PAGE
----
1. Create Space for Flow

When we’re in a state of flow (coined by Mihaly Csikszentmihalyi) we enjoy being completely immersed in a task.  We forget about the outside world and focus intently on our activity.  We feel energized, creative, and productive as we lose track of time.

When I visited the Rosie the Riveter National Historical Park in Richmond, California, I learned an exciting nugget of information.  Experts today often can tell the difference between joints welded by men and those by women.  It seems the Rosies brought a new precision to the industry, and their immaculate techniques created joints that look like embroidery.  Some of the ships they built still exist today.

The Rosies who welded joints with such attention to detail were surely in a state of flow, completely focused on their task.  What activities do you most enjoy?  When do you find yourself completely immersed?  How can you minimize distractions in the office, so that you can enjoy a state of flow?

Rosie the Riveter

Tips for Team Leaders

If you’re a manager and you want to increase the engagement of your employees and create a culture of wellbeing, be sure to:

• Help your employees understand how their responsibilities transform your team, as well as your organization. Let them know they’re an important part of meeting your mission.

• Celebrate often! Don’t wait until your team reaches your year-end goal, and instead celebrate small wins each day.

• If you created a financial goal for your development team, and it’s not based on a history of success but on what you wish were true, it’s unfair to evaluate your hard-working staff based on dollars raised. Instead, evaluate them on completing projects on the development plan and building strong relationships with donors.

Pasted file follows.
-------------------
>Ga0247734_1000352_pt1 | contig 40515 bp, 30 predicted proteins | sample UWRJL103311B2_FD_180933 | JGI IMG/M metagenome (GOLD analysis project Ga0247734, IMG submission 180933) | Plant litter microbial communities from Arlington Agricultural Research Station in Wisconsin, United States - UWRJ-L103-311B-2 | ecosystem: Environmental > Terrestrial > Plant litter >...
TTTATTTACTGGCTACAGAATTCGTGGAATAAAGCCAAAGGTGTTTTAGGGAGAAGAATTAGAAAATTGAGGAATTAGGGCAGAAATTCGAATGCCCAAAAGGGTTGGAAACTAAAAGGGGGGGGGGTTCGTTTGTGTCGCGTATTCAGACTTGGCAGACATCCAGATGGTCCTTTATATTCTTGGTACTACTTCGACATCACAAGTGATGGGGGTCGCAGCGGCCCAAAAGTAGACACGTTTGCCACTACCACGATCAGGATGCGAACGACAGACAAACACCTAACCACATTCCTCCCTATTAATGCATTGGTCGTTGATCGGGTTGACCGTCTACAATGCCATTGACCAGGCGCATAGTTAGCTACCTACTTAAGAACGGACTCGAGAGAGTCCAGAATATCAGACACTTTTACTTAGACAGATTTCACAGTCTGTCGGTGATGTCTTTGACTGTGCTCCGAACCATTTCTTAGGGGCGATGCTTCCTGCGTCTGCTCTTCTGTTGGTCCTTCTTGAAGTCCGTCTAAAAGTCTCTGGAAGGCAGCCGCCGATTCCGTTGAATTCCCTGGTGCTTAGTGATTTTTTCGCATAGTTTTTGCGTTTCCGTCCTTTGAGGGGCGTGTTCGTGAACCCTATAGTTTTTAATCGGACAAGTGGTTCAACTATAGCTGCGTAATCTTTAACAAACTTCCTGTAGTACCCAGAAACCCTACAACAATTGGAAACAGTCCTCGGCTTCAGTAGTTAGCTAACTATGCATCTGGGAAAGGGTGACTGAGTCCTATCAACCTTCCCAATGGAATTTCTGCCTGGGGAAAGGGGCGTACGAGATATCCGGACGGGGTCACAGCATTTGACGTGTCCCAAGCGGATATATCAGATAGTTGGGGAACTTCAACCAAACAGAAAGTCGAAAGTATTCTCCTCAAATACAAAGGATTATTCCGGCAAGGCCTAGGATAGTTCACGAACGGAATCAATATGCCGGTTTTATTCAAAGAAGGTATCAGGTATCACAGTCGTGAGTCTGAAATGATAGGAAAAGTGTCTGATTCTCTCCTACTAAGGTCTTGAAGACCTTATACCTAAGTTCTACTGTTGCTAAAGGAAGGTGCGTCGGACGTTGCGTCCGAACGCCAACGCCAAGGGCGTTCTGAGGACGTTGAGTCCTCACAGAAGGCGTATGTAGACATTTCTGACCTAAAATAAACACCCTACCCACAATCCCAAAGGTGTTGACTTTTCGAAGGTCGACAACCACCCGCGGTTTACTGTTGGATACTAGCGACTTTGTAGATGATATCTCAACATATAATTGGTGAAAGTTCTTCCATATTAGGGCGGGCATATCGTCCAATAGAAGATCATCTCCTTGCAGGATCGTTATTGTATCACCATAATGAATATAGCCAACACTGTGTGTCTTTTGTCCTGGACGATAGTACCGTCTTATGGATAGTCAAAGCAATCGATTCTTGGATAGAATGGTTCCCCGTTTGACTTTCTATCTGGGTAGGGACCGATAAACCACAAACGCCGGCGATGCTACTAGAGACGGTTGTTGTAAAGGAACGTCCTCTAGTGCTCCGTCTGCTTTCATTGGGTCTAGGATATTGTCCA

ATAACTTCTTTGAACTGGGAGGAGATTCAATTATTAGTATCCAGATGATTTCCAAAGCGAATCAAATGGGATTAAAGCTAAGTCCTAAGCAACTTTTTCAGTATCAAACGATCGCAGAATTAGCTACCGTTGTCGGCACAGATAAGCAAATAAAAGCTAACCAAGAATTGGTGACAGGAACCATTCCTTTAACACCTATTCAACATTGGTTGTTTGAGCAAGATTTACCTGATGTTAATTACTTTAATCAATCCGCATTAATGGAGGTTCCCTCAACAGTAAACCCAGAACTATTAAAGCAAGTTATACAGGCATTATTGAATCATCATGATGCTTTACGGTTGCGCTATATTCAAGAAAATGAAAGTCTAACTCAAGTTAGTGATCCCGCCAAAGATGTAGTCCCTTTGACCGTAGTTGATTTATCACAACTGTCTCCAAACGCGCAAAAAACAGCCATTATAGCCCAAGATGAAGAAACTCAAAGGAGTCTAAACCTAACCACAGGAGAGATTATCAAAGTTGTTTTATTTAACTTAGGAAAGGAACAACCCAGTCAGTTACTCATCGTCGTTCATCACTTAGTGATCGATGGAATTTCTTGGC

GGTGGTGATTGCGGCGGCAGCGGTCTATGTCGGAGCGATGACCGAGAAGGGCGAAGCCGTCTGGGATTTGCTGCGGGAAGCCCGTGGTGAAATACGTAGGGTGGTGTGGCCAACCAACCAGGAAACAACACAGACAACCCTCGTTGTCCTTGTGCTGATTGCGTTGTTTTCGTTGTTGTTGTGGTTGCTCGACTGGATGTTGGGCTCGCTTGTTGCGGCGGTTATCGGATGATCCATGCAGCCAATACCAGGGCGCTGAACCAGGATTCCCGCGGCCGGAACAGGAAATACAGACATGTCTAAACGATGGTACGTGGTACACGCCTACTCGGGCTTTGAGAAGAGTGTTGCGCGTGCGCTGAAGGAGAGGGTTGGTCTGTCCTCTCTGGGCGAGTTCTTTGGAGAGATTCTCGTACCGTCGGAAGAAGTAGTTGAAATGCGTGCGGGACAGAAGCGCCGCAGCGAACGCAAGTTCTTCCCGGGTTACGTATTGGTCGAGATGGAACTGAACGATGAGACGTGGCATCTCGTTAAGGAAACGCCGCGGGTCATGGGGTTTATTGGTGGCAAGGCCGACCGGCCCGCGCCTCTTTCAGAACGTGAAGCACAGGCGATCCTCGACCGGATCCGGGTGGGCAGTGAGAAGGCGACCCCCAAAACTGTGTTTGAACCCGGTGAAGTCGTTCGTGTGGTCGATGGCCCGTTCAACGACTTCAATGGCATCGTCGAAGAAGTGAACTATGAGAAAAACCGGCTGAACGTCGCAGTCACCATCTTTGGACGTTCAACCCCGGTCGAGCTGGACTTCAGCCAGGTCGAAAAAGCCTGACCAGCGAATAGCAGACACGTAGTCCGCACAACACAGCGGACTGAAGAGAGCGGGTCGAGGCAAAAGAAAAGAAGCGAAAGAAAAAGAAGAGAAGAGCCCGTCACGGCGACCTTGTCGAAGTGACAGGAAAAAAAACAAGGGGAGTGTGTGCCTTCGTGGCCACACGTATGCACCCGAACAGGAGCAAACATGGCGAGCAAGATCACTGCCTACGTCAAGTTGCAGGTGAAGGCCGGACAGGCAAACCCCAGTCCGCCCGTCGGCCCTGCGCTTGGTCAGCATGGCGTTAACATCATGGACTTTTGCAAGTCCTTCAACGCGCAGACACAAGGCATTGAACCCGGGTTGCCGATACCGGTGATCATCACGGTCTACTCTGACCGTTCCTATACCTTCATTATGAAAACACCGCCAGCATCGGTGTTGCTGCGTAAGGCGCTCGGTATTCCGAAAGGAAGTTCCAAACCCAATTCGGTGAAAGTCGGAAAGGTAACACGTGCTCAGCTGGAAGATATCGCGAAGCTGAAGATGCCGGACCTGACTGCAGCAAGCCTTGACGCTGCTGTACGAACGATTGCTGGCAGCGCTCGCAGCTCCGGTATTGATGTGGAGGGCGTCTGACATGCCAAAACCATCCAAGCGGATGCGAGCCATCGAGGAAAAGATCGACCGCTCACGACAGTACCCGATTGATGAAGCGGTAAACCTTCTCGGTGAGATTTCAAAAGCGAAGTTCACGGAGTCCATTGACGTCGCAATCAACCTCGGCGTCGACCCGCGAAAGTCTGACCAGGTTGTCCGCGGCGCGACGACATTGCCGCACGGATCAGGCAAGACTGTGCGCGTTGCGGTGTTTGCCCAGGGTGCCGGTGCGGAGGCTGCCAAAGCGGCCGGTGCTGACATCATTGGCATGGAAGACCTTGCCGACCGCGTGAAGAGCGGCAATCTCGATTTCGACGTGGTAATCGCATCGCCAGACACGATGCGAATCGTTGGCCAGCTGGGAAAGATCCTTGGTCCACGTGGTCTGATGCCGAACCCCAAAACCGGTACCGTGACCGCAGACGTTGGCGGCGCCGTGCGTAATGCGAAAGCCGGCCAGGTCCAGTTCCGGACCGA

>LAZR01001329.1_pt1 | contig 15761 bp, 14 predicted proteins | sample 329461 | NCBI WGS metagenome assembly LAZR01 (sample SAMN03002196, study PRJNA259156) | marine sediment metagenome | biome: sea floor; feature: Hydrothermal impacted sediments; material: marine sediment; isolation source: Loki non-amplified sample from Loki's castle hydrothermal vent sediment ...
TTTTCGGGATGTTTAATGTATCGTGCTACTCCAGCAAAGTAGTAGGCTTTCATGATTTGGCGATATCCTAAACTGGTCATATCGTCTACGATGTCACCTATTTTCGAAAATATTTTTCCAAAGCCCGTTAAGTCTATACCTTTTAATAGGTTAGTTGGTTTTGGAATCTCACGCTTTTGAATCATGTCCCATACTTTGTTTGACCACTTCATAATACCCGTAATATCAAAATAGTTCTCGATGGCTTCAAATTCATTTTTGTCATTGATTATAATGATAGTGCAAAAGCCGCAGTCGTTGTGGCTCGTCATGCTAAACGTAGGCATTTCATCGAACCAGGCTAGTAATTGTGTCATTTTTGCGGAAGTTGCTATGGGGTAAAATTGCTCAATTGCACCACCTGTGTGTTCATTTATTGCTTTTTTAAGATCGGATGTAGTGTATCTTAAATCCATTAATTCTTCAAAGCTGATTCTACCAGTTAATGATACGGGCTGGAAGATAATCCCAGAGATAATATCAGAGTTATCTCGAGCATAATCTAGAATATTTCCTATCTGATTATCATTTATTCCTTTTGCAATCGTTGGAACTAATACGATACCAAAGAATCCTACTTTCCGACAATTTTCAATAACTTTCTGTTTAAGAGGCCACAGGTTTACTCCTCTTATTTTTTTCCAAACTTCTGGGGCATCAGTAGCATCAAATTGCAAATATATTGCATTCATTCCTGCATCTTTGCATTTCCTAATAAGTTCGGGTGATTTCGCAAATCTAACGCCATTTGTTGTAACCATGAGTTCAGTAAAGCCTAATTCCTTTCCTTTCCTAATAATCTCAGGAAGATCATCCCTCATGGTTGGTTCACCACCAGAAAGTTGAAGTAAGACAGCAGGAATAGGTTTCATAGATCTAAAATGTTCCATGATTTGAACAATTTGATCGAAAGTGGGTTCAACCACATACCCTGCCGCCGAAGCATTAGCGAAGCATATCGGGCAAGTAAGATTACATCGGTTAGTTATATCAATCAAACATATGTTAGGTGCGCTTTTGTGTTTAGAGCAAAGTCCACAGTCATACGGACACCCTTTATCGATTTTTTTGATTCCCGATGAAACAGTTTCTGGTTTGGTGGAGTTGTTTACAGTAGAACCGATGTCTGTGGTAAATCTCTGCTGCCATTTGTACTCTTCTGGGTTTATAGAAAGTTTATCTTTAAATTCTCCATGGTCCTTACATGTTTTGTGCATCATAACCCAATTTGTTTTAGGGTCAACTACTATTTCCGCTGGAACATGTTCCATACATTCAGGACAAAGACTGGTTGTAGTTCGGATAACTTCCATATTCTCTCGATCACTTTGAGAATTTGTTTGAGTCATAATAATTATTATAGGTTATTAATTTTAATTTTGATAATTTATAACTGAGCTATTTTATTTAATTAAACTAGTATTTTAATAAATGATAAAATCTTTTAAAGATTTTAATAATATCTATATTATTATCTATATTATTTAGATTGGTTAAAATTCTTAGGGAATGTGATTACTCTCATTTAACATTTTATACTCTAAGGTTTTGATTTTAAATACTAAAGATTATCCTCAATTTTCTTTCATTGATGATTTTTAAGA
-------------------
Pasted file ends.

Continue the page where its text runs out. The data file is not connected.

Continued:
• Encourage your employees to see setbacks as learning opportunities, every time. Create a safe space so they can openly share with you not only what happened, but how your team might do things differently next time.

• Nurture your employees by assigning them activities that inspire joy at work. If they’re upset by the political dumpster fire, explore how your mission may help them feel vibrant and engaged.  It’s possible that they may want to volunteer at another organization outside of work, and your support will give your employees a sense of safety and appreciation during troubling times.

• Provide an environment that promotes a state of flow. Give them permission to keep their smartphones tucked away, shut their doors, and respond to emails on a limited basis.  When they say they can complete certain projects more efficiently at home, believe them.  When you can be flexible about how they meet their needs, you build trust.

Marsha Mather-Thrift, the executive director of the Rosie the Riveter Trust, describes the women as, “Ordinary people who did extraordinary things, motivated by the need to help others.”  The Rosies show us how to fight our present-day despair.

We are not superheroes.  We are ordinary, troubled, wobbly humans but together, we can accomplish extraordinary things.

We can do it!

Rosie the Riveter World Record Primavera Danielle Collins

P.S. If you want to move forward – to feel more engaged and energized at work – then coaching may be right for you.  You can learn more about transforming your life here.

P.P.S. Are you intrigued by the Rosies?  If you want to learn more about the home front during World War II, visit the National Historical Park in Richmond, California.  You can talk with real-life Rosies during scheduled meet-and-greets.